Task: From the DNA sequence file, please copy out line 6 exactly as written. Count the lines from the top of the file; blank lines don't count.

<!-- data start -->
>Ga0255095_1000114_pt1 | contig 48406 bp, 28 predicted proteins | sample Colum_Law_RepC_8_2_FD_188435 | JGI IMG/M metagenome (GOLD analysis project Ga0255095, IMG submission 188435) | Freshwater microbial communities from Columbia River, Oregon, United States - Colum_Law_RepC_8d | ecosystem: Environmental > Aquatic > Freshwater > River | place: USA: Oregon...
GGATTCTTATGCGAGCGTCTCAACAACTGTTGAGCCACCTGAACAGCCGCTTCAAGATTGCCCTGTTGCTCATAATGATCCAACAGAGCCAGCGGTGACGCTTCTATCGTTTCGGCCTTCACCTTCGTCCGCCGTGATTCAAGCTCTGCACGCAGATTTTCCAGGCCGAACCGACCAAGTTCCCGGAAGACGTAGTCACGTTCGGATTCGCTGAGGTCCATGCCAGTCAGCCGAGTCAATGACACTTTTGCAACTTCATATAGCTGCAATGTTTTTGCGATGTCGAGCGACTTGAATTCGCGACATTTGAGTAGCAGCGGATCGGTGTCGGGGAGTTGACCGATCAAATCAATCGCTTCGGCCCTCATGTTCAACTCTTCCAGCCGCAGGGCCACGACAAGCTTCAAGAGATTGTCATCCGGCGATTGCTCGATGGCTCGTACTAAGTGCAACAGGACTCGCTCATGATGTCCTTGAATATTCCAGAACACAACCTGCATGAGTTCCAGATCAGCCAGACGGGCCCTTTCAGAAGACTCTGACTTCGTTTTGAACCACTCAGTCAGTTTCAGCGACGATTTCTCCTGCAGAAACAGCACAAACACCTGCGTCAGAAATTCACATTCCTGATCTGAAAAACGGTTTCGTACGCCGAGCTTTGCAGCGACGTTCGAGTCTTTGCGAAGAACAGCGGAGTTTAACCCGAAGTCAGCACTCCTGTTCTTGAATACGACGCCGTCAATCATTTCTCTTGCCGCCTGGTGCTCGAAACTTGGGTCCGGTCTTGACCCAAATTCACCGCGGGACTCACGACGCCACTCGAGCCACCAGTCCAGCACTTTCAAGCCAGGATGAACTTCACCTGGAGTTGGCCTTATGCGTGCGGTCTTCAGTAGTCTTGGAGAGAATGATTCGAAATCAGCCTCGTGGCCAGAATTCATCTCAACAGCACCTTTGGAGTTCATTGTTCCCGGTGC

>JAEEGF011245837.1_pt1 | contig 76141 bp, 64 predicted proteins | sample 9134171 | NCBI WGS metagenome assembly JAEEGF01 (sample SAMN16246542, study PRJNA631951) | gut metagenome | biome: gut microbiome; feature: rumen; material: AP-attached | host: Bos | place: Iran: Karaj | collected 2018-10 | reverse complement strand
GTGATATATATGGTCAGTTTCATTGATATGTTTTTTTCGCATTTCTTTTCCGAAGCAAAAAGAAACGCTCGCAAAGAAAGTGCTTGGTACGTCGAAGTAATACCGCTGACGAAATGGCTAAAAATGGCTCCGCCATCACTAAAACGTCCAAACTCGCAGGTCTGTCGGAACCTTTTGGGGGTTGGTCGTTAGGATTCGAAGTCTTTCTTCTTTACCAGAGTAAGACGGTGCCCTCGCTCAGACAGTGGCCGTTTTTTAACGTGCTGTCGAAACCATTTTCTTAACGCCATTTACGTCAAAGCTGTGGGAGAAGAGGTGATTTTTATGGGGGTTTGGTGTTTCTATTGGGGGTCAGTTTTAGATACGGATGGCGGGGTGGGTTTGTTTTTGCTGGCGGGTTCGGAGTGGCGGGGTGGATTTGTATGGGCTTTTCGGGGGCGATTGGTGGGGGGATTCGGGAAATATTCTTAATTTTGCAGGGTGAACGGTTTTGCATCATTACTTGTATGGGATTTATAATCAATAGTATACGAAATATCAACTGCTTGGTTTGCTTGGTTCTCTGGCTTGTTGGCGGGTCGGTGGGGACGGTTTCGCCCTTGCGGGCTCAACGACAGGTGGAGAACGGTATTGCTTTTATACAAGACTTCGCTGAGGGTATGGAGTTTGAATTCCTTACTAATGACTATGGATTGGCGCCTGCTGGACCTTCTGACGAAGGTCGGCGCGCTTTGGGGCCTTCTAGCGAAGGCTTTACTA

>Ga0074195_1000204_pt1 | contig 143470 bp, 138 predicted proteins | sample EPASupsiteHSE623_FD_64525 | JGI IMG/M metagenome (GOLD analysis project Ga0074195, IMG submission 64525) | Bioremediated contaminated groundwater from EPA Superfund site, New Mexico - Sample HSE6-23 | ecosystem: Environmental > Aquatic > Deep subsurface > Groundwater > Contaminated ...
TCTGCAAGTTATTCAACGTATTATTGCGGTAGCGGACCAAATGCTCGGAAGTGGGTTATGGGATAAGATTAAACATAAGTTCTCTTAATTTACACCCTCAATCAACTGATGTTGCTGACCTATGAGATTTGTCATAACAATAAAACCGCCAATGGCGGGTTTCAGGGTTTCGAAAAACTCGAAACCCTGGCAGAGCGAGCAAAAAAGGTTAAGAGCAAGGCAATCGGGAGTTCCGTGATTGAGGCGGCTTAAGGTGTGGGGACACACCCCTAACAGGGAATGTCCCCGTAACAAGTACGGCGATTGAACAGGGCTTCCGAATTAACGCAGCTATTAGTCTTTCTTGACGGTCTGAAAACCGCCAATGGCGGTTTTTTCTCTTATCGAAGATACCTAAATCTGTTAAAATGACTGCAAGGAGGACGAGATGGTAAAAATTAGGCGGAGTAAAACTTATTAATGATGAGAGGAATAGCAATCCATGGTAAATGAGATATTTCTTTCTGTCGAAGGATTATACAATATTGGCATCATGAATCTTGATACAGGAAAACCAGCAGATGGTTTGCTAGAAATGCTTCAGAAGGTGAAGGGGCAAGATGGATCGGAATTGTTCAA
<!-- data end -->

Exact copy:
TCTGCAAGTTATTCAACGTATTATTGCGGTAGCGGACCAAATGCTCGGAAGTGGGTTATGGGATAAGATTAAACATAAGTTCTCTTAATTTACACCCTCAATCAACTGATGTTGCTGACCTATGAGATTTGTCATAACAATAAAACCGCCAATGGCGGGTTTCAGGGTTTCGAAAAACTCGAAACCCTGGCAGAGCGAGCAAAAAAGGTTAAGAGCAAGGCAATCGGGAGTTCCGTGATTGAGGCGGCTTAAGGTGTGGGGACACACCCCTAACAGGGAATGTCCCCGTAACAAGTACGGCGATTGAACAGGGCTTCCGAATTAACGCAGCTATTAGTCTTTCTTGACGGTCTGAAAACCGCCAATGGCGGTTTTTTCTCTTATCGAAGATACCTAAATCTGTTAAAATGACTGCAAGGAGGACGAGATGGTAAAAATTAGGCGGAGTAAAACTTATTAATGATGAGAGGAATAGCAATCCATGGTAAATGAGATATTTCTTTCTGTCGAAGGATTATACAATATTGGCATCATGAATCTTGATACAGGAAAACCAGCAGATGGTTTGCTAGAAATGCTTCAGAAGGTGAAGGGGCAAGATGGATCGGAATTGTTCAA